Scientists say redheaded women have a gene mutation that makes them less susceptible to pain - and that the discovery could lead to the development of new anesthetics.
The study was conducted by the Medical Research Council in England using "redhead" mice with a similar mutation.
The mice, like their human counterparts, also have an unusual ability to withstand discomfort.
"The nature of it is still being worked out, but it does appear that redheads . . . require less anesthetic to block out certain pains," Prof. Ian Jackson told London's Daily Mail.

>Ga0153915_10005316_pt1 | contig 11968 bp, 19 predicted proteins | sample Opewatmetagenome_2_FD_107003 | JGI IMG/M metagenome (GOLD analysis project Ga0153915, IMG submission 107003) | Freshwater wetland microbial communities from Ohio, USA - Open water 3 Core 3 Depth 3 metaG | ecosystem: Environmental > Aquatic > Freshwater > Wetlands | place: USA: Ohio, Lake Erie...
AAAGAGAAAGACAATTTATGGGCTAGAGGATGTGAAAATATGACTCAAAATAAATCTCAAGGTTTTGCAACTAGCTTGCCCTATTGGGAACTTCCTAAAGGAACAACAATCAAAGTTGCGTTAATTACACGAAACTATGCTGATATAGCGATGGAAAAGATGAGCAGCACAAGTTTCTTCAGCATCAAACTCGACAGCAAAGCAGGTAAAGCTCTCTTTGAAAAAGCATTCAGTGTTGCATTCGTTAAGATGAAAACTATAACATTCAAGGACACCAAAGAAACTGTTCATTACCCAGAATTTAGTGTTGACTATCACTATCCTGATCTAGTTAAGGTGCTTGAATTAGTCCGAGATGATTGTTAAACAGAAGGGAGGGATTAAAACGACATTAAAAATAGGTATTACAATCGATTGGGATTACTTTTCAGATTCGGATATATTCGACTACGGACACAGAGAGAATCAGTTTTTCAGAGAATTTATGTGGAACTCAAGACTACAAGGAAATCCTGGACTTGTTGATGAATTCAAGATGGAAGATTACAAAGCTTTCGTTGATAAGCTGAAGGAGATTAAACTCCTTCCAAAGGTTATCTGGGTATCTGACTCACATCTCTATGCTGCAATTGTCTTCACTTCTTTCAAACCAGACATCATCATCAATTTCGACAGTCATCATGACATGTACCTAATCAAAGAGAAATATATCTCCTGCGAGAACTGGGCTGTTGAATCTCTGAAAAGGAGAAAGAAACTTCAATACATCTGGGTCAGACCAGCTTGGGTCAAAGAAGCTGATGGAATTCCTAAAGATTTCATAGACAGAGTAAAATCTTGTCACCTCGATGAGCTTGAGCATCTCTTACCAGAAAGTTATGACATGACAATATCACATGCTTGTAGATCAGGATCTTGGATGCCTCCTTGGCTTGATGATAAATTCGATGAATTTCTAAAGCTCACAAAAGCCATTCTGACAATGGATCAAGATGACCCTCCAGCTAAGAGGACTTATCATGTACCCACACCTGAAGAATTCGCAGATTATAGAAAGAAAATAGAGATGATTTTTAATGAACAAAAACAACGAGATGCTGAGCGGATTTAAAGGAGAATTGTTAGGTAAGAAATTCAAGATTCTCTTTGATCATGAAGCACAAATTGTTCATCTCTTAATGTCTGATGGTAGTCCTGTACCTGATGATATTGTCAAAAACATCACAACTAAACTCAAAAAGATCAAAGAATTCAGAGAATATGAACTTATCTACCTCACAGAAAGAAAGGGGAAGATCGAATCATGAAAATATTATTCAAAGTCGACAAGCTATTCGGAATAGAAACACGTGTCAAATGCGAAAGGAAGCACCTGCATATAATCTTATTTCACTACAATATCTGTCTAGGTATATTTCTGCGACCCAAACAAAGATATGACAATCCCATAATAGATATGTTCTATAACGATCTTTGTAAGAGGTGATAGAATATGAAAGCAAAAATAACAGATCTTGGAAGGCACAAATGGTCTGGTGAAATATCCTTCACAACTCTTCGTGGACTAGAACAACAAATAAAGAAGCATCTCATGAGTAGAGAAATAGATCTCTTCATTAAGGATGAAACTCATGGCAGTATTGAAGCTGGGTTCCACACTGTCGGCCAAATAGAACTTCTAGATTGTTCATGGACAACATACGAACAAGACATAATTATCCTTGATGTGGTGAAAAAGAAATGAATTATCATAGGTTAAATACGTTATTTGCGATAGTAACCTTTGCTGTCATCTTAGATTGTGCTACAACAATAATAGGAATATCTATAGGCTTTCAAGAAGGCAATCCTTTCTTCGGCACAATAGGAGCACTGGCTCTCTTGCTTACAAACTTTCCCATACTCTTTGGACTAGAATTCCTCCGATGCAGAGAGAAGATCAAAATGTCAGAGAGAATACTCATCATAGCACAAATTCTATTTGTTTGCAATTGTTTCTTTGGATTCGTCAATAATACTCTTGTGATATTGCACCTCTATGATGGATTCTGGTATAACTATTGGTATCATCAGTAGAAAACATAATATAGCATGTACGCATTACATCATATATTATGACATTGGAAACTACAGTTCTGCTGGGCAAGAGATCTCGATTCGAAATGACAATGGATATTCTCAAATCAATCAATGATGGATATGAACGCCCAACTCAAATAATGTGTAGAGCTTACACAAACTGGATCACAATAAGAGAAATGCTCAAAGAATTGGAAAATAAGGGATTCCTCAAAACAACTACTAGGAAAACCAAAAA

The research grew out of studies conducted at Montreal's McGill University, where scientists found a mutant version of a gene, called melanocortin-1, is linked to ginger hair and fair skin.
While testing the painkilling drug pentazocine, McGill researchers found the same gene responsible for red hair also plays a role in the body's natural pain-easing system - but only in women.
Doctors then gave out artificial painkillers, and found that the anesthetic effect was three times greater for red-haired women than for blondes and brunettes - or men.
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